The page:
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RE: Inquiry




Thanks for the replies to my inquiry regarding auto systems RF
interference.  For the info of others, here are the replies I received.

-- 
73, Roy

Internet: w0sl@amsat.org
Home Page: http://home.swbell.net/rdwelch




Contact Ford Technical Support directly,
your local service advisor should have the info handy on install
ing radio transmitting equipment in their product.
all car lines have these instructions. sometimes specific filtering
connecting instructions.



Motorola has a short enclosure to their manuals that instructs the
installer on how to determine if there is interferemce between the newly
installed radio and the car systems.

The instructions cover such things as radio and antenna placement to
minimize interferance and the use of two people during the checkout
process.




This past weekend I took my 2 meter (50W output) rig with me in the
truck, and I had no problems at all.  Truck is a 1998 Toyota 4WD, the
ICOM was sitting on the passangers seat, I know, very unsafe, and the
power cord was plugged into a power socket in the cab.  My antenns was a
magnetic roof mount.  The Truck has both the Airbag system and ABS
Braking system.  As I said, no problems at all!  Nor have I heard of any
problems with regards to RF radiation.  Good Luck.



Well, I just tried the impirical approach. I survived the installation/use
of a 50w rig powered via cigarette lighter in a new taurus.




   I just put a 50 watt rig (a couple of months ago) in a 1999 Pontiac, and
had the
same worries.  I would assume Ford will make the same kind of info
available as GM.
My starting point was

http://www.arrl.org/tis/info/rfiauto.html

Hopefully it will be helpful to use as well.




Sorry I don't have anything on Fords, Roy, but GM and
Chrysler both had large displays at Dayton last year and I
picked up flyers from them.  The high points:
    * Both GM & Chrysler seem more concerned about physical
mounting than RF -- they caution to keep the installation
away from anyplace near where an airbag will be deploying,
and also caution about not having mics or other accessories
becoming missles propelled at you by a deploying airbag.
Likewise, they want the radio bolted in a place where it
won't interfere with normal operation of the vehicle, and
mounted solidly enough that it won't become a projectile in
an accident.
    * Both GM & Chrysler recommend reference to ARRL
Handbook and other "standard references" for installing
power cables and antenna feedlines.  Ground leads are not to
be fused, but positive leads should be fused as close to the
battery as possible.  Both recommend getting your power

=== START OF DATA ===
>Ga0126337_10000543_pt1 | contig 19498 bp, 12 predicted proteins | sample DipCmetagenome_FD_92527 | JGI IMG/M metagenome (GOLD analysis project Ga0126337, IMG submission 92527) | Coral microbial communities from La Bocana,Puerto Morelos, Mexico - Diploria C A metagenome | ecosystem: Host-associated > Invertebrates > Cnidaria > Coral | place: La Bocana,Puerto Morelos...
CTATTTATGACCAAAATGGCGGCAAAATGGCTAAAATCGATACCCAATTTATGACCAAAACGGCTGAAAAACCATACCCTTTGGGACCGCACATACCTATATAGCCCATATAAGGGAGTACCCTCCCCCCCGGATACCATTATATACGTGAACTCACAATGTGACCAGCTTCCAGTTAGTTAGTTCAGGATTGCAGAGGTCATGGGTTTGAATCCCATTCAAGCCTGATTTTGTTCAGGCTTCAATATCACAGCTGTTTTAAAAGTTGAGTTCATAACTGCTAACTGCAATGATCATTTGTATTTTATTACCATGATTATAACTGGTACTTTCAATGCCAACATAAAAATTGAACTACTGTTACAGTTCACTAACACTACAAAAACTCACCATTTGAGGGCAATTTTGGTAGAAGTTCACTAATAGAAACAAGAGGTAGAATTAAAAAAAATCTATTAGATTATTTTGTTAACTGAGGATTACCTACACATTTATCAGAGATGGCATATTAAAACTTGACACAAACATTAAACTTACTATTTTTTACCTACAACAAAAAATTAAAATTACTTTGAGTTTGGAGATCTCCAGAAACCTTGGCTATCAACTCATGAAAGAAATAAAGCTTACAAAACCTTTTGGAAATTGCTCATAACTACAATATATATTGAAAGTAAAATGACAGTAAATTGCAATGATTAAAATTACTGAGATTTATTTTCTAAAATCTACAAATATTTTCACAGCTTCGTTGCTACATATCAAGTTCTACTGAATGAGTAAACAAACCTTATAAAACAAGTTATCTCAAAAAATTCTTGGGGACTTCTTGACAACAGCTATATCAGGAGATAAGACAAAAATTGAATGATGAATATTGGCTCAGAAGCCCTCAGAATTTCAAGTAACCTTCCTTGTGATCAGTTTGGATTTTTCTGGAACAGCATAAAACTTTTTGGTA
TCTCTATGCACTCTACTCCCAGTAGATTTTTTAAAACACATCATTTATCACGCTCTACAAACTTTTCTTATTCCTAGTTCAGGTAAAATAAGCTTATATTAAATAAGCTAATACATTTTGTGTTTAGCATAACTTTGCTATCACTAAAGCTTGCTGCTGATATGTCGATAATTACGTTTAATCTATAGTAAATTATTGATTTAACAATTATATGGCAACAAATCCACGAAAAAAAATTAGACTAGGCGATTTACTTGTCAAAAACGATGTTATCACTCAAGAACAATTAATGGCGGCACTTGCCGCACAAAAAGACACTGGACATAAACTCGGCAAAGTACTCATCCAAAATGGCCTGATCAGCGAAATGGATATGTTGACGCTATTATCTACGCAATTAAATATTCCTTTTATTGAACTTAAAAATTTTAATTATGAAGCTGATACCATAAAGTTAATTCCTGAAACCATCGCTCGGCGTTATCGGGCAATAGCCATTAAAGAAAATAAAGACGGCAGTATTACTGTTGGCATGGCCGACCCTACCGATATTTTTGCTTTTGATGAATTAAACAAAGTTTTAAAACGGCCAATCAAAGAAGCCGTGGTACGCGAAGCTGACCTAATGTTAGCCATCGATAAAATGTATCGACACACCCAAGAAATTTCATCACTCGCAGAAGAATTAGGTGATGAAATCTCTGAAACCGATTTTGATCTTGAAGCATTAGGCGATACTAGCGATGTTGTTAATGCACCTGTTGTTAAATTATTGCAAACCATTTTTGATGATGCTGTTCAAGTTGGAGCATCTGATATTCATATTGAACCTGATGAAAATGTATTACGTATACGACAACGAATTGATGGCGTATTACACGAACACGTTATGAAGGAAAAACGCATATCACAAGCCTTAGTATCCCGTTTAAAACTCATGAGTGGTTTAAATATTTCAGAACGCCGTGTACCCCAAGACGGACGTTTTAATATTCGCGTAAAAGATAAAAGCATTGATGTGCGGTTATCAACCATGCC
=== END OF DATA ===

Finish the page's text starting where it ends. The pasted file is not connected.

directly from the battery, not from anywhere in the
vehicle's electrical system.  GM is emphatic about grounding
ONLY at the battery, cautioning several times, "NO GROUNDING
IN PASSENGER COMPARTMENT."
    * Chrysler suggests running all cables "under the floor
mats, inside the corner where the floor pan mets the rocker
panel for best protection.  Remove the sill plates and tuck
the cable under the floor mats or carpet and padding."
Chrysler suggests all cabling go down the right side of the
vehicle.  GM suggests going down the driver's side, and even
if the battery is located on the right, to tap the battery,
cable across in front of the engine, and then down the left
side.  The only guideline either flyer gives about vehicle
electronics is "All attempts should be made to maintaint as
great a distance as possible between radio power leads and
vehicle electronic modules and wiring."  Neither of them
specifically tells you where this is in any given vehicle --
you have to look and see.
    * Both GM and Chrysler advise against mag mount or glass
mount antennas.  They want a solid electrical connection to
the car body at the antenna, and tell you that you can
always get a hole plug to put in the hole at trade-in time.
Both indicate that "Antenna location is the most important
consideration in any mobile installation."  GM shows center
roof and center trunk deck mounts in their diagram, as well
as a possible bumper mount on the LEFT rear (remember they
want everything down the left).  Chrysler suggests center of
the roof as best choice, center of trunk deck second choice,
and "follow manufacturer's instructions" for larger HF
antennas.  Chrysler specifically recommends NMO style mounts
for VHF and UHF antennas because of the grounding
characteristics.
    * Both GM and Chrysler are emphatic about using high
quality coax (RG-58) with at least 95% shield, and making
sure the shield is SOLDERED at the antenna mount and in the
UHF connector attached to the rig.  Both say that you should
be certain to keep SWR as low as possible.
    I am in my car over 3 hours a day and run 200 watts HF,
50 watts VHF/UHF, in a '96 Toyota Camry with no trouble at
all following these guidelines.  My VHF/UHF antenna is on an
NMO mount in center roof (I removed the dome light and
drilled up through the roof there.  My HF antenna is a trunk
lip mount on the left side.  I had to re-engineer the trunk
lip mount to get a good soldered ground connection -- some
manufacturers just squeeze the coax shield under a washer
and call it good.  I also use a modified aviation headset
with boom mic so that I can keep both hands on the wheel and
use VOX on HF.  I strongly suggest this, as holding a mic
for long QSOs is as bad as holding a cell phone in traffic.
I get some funny looks, but I haven't hit anything!
    Have fun and good luck!
----
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